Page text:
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The first of the eight concerts by the Boston Symphony in its Sanders Theatre series will be given tomorrow night at 8 o'clock. The program is the same as that given last week-end in Boston; but that does not detract from its charms. The Haydn Symphony in B flat (no. 102) which opens the concert is a masterpiece--Haydn at his very best. It is followed by Debussy's three descriptive sketches, "La Mer," and by Beethoven's Fifth Symphony.
Kreizier to Play
Fritz Kreisler, dean of all great violinists, is to give a recital on Sunday afternoon at 3.30 in Symphony Hall. The program includes Schumann's Fantasy in C major, Opus 131, (which Mr. Kreisler has been editing for several years), Bach's Sonata in G minor for violin alone, the second movement of Paganini's Second Concerto, and the Fantasy on Russian themes of Rimsky-Korsakov, arranged by Kreisler.
Week-end Symphony Concerts
The regular Friday and Saturday Symphony concerts of this week have an engrossing sound. Mozart's Symphony in A major, (Kochel no. 201), is the first number. Composed in 1774 when Mozart was 18 years old, it represents an important stage in the composer's development of the symphonic form. Despite the comparatively tender age at which it was written, the work can hardly be classed as an early one for Mozart wrote his first symphony when eight years old. This will be followed by "Les Offrandes Oubliees" by Olivier Messiaen, a young French composer and one of four in a new Parisian group which calls itself "La Jeune France." The work was composed in 1931.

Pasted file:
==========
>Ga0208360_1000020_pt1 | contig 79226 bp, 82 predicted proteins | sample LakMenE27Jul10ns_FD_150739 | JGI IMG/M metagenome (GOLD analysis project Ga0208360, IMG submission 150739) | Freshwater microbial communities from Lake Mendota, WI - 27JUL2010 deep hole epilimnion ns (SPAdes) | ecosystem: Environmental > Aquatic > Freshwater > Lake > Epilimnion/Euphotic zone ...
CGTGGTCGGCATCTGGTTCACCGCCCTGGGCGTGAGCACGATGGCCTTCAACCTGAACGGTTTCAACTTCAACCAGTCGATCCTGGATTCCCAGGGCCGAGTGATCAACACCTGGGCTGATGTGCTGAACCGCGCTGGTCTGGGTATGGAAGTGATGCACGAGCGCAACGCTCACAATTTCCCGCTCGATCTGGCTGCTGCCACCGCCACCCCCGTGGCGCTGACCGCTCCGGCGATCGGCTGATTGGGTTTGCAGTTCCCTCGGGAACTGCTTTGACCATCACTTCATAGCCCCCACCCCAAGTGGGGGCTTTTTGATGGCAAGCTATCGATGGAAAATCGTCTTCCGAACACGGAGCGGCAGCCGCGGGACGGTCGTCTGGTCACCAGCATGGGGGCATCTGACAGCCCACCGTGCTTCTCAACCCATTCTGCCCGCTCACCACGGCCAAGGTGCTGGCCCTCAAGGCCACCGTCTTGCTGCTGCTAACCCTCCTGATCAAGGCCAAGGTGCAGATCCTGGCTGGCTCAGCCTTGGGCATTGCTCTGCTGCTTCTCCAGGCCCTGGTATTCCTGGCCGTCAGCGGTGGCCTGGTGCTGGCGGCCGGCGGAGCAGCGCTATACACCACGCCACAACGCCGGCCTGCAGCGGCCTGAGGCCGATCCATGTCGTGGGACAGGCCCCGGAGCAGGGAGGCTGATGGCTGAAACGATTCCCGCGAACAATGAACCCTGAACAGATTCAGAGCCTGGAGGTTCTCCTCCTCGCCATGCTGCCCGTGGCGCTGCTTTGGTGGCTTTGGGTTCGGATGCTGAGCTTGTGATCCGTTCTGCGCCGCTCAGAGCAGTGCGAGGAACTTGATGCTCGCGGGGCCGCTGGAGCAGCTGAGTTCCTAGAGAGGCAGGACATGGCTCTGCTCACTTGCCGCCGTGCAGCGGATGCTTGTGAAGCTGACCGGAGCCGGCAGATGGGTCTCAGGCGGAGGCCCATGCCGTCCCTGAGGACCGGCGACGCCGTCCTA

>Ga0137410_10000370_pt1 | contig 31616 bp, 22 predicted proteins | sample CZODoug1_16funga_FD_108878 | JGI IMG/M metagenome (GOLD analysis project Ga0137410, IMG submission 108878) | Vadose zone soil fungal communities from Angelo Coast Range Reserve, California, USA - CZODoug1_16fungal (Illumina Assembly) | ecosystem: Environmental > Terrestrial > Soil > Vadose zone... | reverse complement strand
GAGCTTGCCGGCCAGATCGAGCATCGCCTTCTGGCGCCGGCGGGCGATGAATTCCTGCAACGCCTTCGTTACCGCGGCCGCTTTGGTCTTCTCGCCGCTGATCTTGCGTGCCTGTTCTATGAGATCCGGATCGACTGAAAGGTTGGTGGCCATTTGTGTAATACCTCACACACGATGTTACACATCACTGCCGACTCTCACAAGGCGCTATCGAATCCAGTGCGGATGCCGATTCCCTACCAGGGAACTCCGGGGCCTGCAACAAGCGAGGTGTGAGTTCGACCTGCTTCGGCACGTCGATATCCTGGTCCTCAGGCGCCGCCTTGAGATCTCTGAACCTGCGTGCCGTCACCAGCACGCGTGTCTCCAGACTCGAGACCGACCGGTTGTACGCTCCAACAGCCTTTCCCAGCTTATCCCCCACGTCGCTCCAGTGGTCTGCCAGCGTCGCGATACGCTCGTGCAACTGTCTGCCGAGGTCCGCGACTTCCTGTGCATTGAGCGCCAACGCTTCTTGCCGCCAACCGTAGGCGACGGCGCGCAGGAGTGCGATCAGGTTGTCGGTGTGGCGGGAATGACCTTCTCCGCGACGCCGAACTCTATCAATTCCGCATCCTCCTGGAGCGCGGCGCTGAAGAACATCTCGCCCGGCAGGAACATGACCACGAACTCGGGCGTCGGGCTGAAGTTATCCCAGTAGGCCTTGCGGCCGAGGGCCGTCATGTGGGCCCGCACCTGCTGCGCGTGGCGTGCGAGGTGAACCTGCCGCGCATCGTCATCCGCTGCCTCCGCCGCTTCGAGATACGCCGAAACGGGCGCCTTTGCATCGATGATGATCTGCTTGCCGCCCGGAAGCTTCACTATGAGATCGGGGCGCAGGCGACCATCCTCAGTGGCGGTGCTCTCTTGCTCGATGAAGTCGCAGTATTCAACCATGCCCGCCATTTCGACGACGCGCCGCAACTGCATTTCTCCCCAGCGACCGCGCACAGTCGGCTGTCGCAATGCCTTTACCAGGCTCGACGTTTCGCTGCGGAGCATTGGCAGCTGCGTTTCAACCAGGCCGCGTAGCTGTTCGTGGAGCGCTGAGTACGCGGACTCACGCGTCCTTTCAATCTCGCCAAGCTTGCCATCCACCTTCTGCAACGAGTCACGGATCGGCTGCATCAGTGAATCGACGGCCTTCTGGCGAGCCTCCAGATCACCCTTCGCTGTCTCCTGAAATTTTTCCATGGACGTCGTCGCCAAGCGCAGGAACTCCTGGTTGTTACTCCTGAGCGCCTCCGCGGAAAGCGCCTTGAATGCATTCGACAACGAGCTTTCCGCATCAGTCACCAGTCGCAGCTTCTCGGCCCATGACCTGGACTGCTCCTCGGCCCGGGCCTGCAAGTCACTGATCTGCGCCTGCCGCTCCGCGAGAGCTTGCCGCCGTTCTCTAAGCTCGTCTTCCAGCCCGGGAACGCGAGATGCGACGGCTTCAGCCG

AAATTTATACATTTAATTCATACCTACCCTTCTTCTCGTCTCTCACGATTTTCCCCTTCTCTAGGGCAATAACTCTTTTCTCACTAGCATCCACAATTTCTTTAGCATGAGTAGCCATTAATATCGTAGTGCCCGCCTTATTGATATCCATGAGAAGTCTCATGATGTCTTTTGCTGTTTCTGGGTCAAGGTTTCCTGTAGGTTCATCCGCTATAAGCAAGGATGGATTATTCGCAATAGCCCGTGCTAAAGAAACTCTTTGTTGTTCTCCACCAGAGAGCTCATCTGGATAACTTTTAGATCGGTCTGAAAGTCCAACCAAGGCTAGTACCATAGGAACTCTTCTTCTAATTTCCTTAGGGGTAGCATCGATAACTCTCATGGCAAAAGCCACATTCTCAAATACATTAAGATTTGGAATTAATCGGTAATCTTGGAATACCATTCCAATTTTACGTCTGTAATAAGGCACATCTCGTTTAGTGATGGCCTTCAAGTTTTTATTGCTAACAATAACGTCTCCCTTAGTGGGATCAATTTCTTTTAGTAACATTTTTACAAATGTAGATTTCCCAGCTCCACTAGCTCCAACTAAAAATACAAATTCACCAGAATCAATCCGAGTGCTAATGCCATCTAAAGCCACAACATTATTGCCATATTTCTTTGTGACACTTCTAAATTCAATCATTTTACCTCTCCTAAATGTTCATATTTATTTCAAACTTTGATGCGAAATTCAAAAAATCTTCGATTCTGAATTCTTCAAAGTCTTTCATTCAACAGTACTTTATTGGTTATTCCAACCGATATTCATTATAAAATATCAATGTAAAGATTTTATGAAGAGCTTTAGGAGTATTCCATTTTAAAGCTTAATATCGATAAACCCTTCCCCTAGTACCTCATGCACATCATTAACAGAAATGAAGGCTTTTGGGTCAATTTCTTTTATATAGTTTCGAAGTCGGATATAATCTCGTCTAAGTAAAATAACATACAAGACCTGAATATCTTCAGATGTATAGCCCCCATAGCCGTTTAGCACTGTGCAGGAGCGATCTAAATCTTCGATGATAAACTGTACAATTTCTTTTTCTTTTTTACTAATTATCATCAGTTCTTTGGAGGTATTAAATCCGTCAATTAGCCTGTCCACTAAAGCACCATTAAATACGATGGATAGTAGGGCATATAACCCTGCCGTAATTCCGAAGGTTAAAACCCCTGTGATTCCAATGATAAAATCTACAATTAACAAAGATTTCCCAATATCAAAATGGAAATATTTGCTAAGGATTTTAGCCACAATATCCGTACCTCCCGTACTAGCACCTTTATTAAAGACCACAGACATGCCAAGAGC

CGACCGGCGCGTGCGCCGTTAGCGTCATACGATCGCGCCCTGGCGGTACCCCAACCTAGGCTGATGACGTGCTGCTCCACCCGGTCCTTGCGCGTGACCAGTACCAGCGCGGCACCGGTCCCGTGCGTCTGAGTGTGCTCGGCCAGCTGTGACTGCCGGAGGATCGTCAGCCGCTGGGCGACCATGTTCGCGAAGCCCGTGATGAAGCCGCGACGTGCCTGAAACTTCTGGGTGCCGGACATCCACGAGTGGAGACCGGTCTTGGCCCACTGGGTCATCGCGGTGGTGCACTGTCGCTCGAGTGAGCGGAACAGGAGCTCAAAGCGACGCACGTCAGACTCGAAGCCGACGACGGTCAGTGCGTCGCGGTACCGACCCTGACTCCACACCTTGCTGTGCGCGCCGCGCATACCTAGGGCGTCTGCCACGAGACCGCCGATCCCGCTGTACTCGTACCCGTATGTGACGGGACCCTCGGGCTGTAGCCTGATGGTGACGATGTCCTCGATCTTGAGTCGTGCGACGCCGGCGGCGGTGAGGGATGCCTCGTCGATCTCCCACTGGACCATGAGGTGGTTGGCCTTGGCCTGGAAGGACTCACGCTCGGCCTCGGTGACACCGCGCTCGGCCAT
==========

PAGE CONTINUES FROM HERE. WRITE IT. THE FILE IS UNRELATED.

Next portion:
The tone poem, "Don Juan," by Richard Strauss is also on the program. Written in 1887-88, it portrays not Byron's, but Nicolaus Lenau's Don Juan--a hero who longed for the ideal woman and failed to find her. Sibelius's Fifth Symphony is a fitting close to this fine concert.
Other Musical Events
Ted Shawn and his company of male dancers are to appear in Symphony Hall tonight, presenting a variety of solo and ensemble numbers. The group has recently had quite spectacular successes on the West Coast. Another event is the performance of Cesar Frank's choral masterpiece, "The Beatitudes," by the Federal Music Project tonight and tomorrow night at Jordan Hall. This work is rarely given and should be well worth hearing.
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